AIG fights for the right to party
While the government was giving AIG $85 billion to keep it from filing for bankruptcy, AIG was… throwing a party. A $440,000 party, to be exact. Nothing big, nothing fancy. Just 100 people playing golf and staying in luxury hotel rooms at the St. Regis. And why not? Don’t they deserve a break too? I mean, it must be really hard letting down so many people and almost bringing total economic collapse upon the country. Wouldn’t you need some cheering up if you had a hand in ushering in the Dark Ages? And as AIG explained in a letter to the U.S. Treasury Secretary Hank Paulson, “the event was planned before the bailout.”
Oh, well, no problem. As long as you had it planned before the bailout the American public shouldn’t mind that you spent almost half a million of their money on a party.
And you wonder why the American public didn’t want to spend $700 billion bailing out Wall Street. I know that $440,000 is nothing compared to the amount of money AIG received, but still, you sure know how to piss a country off.
Don’t let the mortgage crisis get you down! Franklin Raines isn’t!
We know that Franklin Raines, the former CEO of Fannie Mae, must be really sad that the mortgage finance company that he used to run is now controlled by the government. He must feel just awful that Fannie had to “restate billions in earnings because of accounting problems during his tenure.” (USAToday.com). He must feel downright depressed that so many Americans are caught up in this mortgage crisis. He’s most likely devastated about manipulating the American public by bogus accounting tactics. So, we’re not too surprised that he has done something to try and make himself feel better. He’s gone shopping!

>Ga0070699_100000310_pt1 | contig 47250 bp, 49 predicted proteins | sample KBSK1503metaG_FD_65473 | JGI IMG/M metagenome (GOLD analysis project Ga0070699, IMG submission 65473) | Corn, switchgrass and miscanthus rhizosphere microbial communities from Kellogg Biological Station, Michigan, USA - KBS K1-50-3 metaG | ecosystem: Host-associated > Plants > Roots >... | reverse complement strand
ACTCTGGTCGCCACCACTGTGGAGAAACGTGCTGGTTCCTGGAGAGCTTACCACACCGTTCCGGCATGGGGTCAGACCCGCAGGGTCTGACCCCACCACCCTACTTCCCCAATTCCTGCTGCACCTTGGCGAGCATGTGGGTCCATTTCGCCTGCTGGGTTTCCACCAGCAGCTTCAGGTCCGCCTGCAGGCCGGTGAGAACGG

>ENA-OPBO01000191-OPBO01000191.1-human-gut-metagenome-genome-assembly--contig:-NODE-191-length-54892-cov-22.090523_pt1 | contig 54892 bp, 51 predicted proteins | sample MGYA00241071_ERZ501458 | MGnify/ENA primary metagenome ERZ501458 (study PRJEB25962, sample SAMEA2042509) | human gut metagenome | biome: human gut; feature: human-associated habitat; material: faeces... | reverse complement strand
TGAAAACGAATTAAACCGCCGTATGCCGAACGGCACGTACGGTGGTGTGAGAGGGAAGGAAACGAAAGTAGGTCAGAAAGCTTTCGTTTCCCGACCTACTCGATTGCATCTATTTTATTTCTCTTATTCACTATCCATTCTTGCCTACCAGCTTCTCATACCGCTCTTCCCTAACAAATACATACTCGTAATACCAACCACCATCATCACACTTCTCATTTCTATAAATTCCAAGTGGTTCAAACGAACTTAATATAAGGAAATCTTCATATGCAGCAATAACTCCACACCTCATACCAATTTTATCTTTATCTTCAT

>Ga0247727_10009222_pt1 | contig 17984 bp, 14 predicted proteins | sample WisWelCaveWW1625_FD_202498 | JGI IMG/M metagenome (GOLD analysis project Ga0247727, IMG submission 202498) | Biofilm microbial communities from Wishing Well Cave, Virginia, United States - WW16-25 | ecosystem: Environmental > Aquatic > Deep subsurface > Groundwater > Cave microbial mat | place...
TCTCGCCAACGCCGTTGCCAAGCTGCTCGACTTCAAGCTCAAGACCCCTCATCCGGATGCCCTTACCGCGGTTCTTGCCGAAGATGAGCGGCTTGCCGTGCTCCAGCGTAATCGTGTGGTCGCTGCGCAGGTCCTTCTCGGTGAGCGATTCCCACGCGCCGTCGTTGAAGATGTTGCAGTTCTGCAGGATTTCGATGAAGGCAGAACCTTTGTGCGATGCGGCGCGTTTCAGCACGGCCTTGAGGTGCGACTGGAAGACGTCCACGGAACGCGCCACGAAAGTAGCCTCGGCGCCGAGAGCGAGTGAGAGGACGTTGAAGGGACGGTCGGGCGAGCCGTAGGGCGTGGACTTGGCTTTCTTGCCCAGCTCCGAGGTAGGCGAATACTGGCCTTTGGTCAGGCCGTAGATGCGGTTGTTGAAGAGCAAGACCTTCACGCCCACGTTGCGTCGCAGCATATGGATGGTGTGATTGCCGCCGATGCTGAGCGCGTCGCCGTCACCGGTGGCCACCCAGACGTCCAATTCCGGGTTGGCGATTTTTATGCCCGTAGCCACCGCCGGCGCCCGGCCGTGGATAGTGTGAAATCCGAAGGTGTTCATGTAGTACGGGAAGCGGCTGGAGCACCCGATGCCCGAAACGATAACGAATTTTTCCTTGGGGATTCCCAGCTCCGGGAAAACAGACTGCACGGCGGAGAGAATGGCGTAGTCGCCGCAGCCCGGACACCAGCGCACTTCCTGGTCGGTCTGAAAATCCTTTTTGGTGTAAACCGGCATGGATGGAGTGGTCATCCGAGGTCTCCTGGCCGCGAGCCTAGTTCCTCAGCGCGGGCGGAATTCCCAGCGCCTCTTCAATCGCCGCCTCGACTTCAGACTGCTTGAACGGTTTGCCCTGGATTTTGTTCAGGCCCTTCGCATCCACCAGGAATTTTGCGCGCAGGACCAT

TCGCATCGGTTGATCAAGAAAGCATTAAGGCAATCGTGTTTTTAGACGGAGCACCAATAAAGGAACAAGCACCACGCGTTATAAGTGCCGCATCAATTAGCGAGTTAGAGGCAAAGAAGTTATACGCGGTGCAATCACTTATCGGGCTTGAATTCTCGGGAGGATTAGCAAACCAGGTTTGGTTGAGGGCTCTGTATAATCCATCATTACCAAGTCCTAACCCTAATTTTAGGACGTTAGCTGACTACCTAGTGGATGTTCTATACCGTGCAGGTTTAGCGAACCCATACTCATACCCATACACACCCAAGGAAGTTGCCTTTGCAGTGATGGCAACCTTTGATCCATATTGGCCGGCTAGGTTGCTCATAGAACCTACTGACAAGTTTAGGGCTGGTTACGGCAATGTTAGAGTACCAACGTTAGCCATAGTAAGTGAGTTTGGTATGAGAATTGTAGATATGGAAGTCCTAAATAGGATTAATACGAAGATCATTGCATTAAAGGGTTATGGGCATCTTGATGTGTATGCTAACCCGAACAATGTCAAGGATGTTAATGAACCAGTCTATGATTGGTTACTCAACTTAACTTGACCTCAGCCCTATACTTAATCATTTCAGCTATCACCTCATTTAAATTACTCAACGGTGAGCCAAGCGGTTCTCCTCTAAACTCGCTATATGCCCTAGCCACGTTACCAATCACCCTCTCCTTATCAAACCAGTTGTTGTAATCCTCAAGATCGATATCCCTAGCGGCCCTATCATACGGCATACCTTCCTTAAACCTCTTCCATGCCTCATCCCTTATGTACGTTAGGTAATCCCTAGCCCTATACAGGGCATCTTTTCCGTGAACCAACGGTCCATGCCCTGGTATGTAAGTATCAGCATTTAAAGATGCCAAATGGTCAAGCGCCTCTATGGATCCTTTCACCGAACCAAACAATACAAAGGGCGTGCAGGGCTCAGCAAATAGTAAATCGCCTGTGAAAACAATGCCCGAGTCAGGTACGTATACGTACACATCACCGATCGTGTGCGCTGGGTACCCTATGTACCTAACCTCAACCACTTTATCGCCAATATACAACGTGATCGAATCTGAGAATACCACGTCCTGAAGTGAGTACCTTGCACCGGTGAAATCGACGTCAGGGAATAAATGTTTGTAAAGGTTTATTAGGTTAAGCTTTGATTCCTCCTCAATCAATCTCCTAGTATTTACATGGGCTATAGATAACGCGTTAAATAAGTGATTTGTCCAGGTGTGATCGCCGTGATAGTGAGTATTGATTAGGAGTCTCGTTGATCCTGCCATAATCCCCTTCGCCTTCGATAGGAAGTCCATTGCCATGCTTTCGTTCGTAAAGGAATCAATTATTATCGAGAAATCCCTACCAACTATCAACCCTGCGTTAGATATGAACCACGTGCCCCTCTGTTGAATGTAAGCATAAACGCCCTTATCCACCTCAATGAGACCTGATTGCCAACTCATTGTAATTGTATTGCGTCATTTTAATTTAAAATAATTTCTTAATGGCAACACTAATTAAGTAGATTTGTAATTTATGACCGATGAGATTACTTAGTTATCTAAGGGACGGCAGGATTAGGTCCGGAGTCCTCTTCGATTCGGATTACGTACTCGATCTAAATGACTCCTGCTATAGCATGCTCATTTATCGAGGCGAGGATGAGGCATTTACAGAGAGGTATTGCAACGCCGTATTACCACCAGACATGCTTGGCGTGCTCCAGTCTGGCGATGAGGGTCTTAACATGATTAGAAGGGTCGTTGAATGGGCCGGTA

According to the Washingtonian, “Franklin Raines, the former top man at Fannie Mae, bought a three-bedroom, seven-bath penthouse condominium in the West End’s Ritz-Carlton Residences for $4.9 million. The condo has a rooftop terrace with a hot tub, a butler’s pantry, and three parking spaces. Raines, director of the US Office of Management and Budget under President Clinton, was CEO of Fannie Mae from 1999 to 2004.”
In case you’re not angry enough yet. I’ll repeat: seven bathrooms. No one needs seven bathrooms.
$2 Trillion in retirement savings lost
This week Congress’ top budget analyst estimated that American’s retirement plans have lost $2 trillion in the past 15 months. That’s approximately 20% of their value.
Many Americans will have to delay their retirement. And many have had their savings trashed. Some older Americans have lost everything—even though they had more conservative investments, their account balances were larger, meaning they had more to lose.
What can you do? For starters, diversify and allocate your assets. Make sure you don’t have all of your money in stocks. You should have some assets in the more conservative money market/stable value funds and bonds. They might have a lower payoff but they also have a lower risk.
The devastation of retirement accounts is going to affect us all. What happens when all of these people have nothing? Who is going to take care of them? Like everything else in the economy there will be ripple effects from this, for example: less spending, and less people leaving jobs to make room for new hires.
So while AIG is throwing lavish parties the American public gets more bad news and more suffering.
Maybe we should all go stay with Franklin Raines.
Women and the economy
Bettyconfidential.com recently completed a survey about how women are being affected by the economic downturn. They found that anxiety, insomnia, and fear are common. That spending habits, as well as psychological well-being, were affected.
Twenty-five percent of women are worried about affording groceries and gas—staples of life. Women also worry about: job loss, credit card payments, losing everything they’ve worked for, and a “general fear for the country’s future.” But women’s biggest fears are retirement (31%), and day-to-day living (29%).
Actual changes due to troubled economy:
• Retirement plans (44%)
• Career plans (27%)
• Home owning plans (14%)
• Wedding/honeymoon plans (3%)
How spending habits have been affected:
• Cut back on luxuries (59%)
• Take a second job (12%)
• Postpone buying a home (10%)
• Go back to work (7%)
• Other, including save more, move, and cut back on food
40% of women say they worry more than their spouses about finances. To read the entire survey visit BettyConfidential.com.